FTC sues to block Microsoft from buying Activision | Inquirer Technology

FTC sues to block Microsoft from buying Activision

06:58 AM December 09, 2022

The US Federal Trade Commission (FTC) announced Thursday that it would file a lawsuit to block Microsoft’s acquisition of video game holding company Activision Blizzard.

Plans to purchase the company for $68.7 billion went public in January. If the deal pushes through, Microsoft can dominate the gaming industry.

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As a result, it caught the attention of regulators like the FTC. However, Microsoft and Activision Blizzard have vehemently defended the deal, saying they are committed to improving the industry.

Why is the FTC suing Microsoft?

This represents how the FTC sues Microsoft from acquiring Activision Blizzard.

Photo Credit: variety.com

The Federal Trade Commission expresses concerns that allowing the deal to succeed would  “enable Microsoft to suppress competitors.” 

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Its Bureau of Competition Director, Holly Vedova, stated, “Microsoft has already shown that it can and will withhold content from its gaming rivals.”

“Today, we seek to stop Microsoft from gaining control over a leading independent game studio and using it to harm competition in multiple dynamic and fast-growing gaming markets.”

The FTC pointed out Microsoft’s reputation for acquiring content “to suppress competition from rival consoles, including its acquisition of ZeniMax, parent company of Bethesda Softworks.”

Moreover, it says the deal would turn titles like Redfall and Starfield into Xbox exclusives, withholding them from rival consoles. Hence, the FTC sues to block Microsoft from pursuing the acquisition deal.

How did Activision Blizzard and Microsoft respond?

This represents how the FTC sues Microsoft from acquiring Activision Blizzard.

Photo Credit: www.republicworld.com

Brad Smith, Microsoft’s vice chair and president, shared a statement with The Verge regarding the FTC’s lawsuit.

“We continue to believe that this deal will expand competition and create more opportunities for gamers and game developers,” he said.

Smith added, “We have been committed since Day One to addressing competition concerns, including by offering earlier this week proposed concessions to the FTC.”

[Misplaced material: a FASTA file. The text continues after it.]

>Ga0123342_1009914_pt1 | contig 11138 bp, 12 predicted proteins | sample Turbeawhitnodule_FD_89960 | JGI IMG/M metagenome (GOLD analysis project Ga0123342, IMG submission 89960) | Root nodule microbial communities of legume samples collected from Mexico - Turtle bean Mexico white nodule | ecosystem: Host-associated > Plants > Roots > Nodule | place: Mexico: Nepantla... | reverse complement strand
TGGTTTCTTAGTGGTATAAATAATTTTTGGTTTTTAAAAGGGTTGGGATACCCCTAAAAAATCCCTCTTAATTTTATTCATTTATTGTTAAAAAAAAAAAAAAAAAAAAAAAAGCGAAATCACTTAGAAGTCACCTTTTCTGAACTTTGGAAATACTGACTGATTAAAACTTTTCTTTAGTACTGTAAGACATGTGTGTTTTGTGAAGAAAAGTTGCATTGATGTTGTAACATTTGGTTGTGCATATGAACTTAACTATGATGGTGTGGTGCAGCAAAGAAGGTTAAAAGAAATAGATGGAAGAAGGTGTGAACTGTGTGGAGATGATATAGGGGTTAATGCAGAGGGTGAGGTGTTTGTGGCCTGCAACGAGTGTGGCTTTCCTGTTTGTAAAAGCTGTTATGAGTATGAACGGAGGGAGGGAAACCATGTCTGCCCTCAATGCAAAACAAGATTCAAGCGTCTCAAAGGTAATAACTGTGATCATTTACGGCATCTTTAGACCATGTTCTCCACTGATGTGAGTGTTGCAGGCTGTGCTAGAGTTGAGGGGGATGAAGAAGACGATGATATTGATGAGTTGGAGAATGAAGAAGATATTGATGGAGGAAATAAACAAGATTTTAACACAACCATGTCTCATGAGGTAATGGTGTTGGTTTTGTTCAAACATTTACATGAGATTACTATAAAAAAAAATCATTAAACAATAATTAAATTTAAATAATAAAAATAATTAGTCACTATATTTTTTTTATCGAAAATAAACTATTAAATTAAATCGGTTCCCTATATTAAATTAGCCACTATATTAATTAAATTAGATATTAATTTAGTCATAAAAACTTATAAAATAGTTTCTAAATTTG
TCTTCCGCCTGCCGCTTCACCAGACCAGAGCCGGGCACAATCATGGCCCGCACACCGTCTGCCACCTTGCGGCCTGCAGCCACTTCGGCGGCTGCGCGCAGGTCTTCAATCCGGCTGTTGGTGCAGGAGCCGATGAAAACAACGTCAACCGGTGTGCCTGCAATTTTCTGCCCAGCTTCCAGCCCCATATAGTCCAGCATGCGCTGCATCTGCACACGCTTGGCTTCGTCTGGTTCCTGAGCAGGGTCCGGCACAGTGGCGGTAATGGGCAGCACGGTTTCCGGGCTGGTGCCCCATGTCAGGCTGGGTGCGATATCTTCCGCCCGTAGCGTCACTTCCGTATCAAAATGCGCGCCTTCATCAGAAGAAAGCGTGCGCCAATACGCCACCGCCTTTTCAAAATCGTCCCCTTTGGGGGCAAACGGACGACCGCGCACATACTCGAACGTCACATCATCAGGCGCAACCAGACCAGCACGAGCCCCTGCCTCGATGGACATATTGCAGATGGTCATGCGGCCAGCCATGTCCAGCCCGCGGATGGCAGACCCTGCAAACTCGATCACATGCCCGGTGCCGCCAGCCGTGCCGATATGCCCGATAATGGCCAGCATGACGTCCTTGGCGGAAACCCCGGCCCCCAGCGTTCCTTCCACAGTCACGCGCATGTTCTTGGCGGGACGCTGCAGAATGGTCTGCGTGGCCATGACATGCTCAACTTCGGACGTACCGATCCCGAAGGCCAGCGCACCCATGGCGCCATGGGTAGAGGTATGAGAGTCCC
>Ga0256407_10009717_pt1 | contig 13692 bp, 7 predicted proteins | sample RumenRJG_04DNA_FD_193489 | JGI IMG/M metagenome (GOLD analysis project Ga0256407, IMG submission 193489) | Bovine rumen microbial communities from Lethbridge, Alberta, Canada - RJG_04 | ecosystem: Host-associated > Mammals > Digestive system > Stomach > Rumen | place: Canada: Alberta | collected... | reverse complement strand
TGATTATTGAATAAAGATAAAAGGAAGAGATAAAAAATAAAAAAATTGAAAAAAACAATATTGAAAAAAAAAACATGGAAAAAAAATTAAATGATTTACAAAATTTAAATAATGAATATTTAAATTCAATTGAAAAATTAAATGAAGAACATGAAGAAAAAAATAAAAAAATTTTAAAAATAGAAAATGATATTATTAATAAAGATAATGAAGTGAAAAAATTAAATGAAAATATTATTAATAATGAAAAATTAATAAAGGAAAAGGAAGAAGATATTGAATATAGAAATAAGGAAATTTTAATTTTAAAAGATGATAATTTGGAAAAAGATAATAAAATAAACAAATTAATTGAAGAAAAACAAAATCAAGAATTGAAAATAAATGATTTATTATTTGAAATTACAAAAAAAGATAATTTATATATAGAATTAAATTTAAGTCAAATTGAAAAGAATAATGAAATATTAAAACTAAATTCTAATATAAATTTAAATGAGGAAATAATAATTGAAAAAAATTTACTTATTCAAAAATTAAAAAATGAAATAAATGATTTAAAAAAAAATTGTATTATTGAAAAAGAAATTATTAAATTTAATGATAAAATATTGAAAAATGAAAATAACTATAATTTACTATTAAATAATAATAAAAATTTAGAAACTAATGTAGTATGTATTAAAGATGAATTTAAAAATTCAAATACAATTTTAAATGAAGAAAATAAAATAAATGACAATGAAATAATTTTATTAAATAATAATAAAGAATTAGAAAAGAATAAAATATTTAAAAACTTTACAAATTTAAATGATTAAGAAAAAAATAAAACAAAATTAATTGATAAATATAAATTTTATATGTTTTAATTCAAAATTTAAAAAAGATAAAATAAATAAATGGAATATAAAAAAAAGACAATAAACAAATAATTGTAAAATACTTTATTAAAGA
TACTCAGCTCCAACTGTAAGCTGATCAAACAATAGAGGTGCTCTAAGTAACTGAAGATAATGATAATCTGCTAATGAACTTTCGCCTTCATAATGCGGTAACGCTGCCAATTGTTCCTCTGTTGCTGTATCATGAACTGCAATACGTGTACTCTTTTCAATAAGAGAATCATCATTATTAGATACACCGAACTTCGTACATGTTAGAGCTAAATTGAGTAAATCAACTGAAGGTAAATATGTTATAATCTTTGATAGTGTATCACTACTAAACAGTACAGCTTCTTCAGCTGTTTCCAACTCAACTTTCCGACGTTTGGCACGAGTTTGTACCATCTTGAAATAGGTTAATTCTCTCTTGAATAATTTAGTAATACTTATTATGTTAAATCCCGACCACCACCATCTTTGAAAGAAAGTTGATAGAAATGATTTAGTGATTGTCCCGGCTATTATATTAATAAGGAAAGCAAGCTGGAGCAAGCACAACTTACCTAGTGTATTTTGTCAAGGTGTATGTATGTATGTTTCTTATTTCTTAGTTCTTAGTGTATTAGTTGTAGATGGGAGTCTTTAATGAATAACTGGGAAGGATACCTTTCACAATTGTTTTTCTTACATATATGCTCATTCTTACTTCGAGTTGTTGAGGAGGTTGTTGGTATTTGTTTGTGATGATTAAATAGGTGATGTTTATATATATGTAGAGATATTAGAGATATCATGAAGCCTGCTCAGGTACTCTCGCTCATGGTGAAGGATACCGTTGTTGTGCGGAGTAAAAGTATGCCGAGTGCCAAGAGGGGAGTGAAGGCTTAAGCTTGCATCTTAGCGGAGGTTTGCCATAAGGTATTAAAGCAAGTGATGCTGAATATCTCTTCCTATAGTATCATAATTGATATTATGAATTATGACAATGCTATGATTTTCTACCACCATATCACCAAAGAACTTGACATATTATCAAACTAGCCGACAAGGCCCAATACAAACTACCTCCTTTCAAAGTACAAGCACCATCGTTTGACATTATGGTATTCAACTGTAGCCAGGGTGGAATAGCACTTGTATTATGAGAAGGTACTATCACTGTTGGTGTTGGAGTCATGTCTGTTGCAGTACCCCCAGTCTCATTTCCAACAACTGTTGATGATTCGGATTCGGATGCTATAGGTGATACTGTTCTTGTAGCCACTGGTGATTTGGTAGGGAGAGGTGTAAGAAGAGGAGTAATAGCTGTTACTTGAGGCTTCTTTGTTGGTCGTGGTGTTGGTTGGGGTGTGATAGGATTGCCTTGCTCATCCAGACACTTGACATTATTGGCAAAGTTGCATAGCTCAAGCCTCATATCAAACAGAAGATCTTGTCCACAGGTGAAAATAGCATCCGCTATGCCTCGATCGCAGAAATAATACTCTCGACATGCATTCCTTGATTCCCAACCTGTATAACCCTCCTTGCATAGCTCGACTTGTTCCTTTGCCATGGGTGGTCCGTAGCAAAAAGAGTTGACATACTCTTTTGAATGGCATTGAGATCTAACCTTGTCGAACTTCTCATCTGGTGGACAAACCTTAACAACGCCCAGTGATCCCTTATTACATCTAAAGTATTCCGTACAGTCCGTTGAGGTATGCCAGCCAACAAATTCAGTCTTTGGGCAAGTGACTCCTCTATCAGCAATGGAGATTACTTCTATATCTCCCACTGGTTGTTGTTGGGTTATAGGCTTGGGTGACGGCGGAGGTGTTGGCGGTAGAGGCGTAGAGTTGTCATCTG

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“While we believed in giving peace a chance, we have complete confidence in our case and welcome the opportunity to present our case in court.”

Frank X. Shaw, corporate vice president of communications at Microsoft, also posted a response online.

Shaw tweeted a link to a document titled “Get The Facts: How Microsoft is Committed to Growing Gaming Communities.”

Also, Activision Blizzard CEO Bobby Kotick sent a letter to employees expressing his response to the FTC.

He told staff that he wanted to “reinforce my confidence” that the deal would close. Kotick said, “The allegation that this deal is anti-competitive doesn’t align with the facts, and we believe we’ll win this challenge.”

Conclusion

The FTC sues to block Microsoft from acquiring Activision Blizzard. The Commission says it would give the former an unfair advantage over competitors.

However, Microsoft President Brad Smith argued that it would create new opportunities instead of eliminating competition.

The two companies have not shared more information about the lawsuit at the time of writing. Follow Inquirer Tech for the latest news and updates.

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TOPICS: Activision, Gaming, Microsoft, Trending, video game
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